The normal range of triglyceride levels vary during an individual’s life and the variation starts right from the neonatal stage to the age of 60 years and beyond. Here is a breakdown of the variations of the average levels as per age and gender.
We have also discussed earlier the variations of cholesterol levels by age
Triglyceride levels in newborns
The normal mean triglyceride levels in neonates are about half of those seen in adults. Female neonates have higher triglyceride levels than their male counterparts.
However, maternal diet has a big influence on the lipid levels of the newborn. Babies born to mothers who consume a high-fat diet tend to have higher triglyceride levels than mothers who eat a low-fat diet.
A newborn who is significantly larger than average in size (macrosomic) born to an obese mother tends to be hypertriglyceridemic.
The National Institute of Health defines the following desired triglyceride levels in children:
- ages 0 to 9 years : 75 mg/dL or lower
- ages 10 to 19: 90 mg/dL or lower
- ages 0 to 9 : 75 to 99 mg/dL
- ages 10 to 19: 90 to 129 mg/dL
- ages 0 to 9 : 100 mg/dL or higher
- ages 10 to 19: 130 mg/dL or higher
If your child’s blood report shows any abnormal numbers, it is advisable to test again after two weeks in the same fasting state before starting treatment.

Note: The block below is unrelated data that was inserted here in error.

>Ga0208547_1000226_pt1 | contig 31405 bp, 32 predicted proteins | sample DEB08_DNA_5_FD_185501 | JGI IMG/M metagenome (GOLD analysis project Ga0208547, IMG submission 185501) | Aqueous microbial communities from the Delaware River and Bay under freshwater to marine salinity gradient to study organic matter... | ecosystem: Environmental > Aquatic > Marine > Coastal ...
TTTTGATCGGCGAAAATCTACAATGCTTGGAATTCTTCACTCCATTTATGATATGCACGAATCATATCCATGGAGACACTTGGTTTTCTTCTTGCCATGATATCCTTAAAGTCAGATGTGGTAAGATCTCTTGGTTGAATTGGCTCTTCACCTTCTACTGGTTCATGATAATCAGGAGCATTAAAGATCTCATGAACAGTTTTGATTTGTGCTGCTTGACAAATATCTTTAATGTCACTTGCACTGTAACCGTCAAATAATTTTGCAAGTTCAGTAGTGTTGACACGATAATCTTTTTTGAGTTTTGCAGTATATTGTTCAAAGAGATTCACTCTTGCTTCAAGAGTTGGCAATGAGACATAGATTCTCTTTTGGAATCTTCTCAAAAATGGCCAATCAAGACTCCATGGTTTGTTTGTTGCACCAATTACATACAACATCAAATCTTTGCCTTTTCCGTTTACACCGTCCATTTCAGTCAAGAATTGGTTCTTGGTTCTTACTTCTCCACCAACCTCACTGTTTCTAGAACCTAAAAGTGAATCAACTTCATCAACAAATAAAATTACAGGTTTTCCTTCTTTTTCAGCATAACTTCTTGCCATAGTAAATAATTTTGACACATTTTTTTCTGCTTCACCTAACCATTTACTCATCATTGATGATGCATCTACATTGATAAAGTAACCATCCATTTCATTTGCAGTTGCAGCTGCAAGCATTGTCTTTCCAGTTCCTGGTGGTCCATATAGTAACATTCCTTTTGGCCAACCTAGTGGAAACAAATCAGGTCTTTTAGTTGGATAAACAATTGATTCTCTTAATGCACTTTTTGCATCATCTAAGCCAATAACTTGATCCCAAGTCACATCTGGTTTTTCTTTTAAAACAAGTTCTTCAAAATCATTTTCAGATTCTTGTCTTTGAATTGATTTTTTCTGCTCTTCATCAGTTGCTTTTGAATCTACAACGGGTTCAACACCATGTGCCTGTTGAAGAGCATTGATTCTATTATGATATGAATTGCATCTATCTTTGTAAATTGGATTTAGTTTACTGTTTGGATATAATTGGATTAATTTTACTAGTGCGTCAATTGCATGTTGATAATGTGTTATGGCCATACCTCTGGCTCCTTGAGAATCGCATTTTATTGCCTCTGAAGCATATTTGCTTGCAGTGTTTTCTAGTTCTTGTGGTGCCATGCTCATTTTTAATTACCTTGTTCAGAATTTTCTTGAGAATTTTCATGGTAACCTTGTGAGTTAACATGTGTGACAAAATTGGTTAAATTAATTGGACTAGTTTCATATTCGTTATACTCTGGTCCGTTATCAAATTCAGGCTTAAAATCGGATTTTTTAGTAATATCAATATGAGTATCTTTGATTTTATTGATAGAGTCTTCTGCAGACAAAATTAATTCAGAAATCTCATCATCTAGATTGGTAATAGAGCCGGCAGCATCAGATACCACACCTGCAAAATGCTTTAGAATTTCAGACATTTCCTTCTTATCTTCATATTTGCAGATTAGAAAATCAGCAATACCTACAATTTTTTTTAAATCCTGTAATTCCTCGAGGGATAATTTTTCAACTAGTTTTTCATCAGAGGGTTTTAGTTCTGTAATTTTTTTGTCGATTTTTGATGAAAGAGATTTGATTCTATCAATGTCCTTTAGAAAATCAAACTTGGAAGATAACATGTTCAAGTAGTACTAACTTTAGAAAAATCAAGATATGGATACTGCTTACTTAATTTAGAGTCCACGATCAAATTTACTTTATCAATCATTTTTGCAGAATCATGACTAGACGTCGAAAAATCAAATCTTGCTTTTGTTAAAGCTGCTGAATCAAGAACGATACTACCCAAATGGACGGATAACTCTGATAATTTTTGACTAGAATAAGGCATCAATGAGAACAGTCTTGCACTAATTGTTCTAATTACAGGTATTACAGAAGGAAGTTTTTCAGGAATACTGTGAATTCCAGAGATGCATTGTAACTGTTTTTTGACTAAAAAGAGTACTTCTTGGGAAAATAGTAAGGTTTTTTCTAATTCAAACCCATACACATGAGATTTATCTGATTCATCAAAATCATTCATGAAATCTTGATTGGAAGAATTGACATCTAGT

In the Third National Health and Nutrition Examination Survey (NHANES), the following findings were reported:
- the average triglyceride level among adolescents between the ages of 12 to 15 years was 91 mg/dL
- the mean triglyceride level among those between the ages of age 16 to 19 years was 95 mg/dL
In young adulthood, men tend to have higher triglyceride levels than women.
According to the NHANES findings:
- In the age group of 20 to 29 years, the average triglyceride levels in men was 103 mg/dL while in women it was 97 mg/dL
- Between the ages 30 to 39, it was 122 mg/dL for men and 102 mg/dL in women.
- For age 40 to 49 the triglyceride levels in men was 153 mg/dL and 104 mg/dL in women
During the reproductive years
In women, triglyceride levels vary cyclically during the menstrual cycle, the highest triglyceride levels generally seen at midcycle.
Triglyceride levels elevations are typically seen during the late months of pregnancy because of an increased secretion of very low-density lipoprotein (VLDL) and decreased activity of adipose tissue lipoprotein lipase.
Reference values during pregnancy:
Units——Nonpregnant Adult—First Trimester—–Second Trimester—–-Third Trimester
mg/dL ——–< 150 ————————40 – 159—————– 75 – 382——————– 131 – 453
mmol/L ——-< 1.7 ————————0.5 – 1.8 —————–0.9 – 4.3——————— 1.5 – 5.1
Triglyceride levels increase by about 16% during the menopause transition due to loss of estrogen control over the lipid levels.
There is also an increase in adipose tissue around the abdomen and development of features similar to the metabolic syndrome.
In the elderly
From the age of 60 years and onward, women had higher triglyceride levels than men.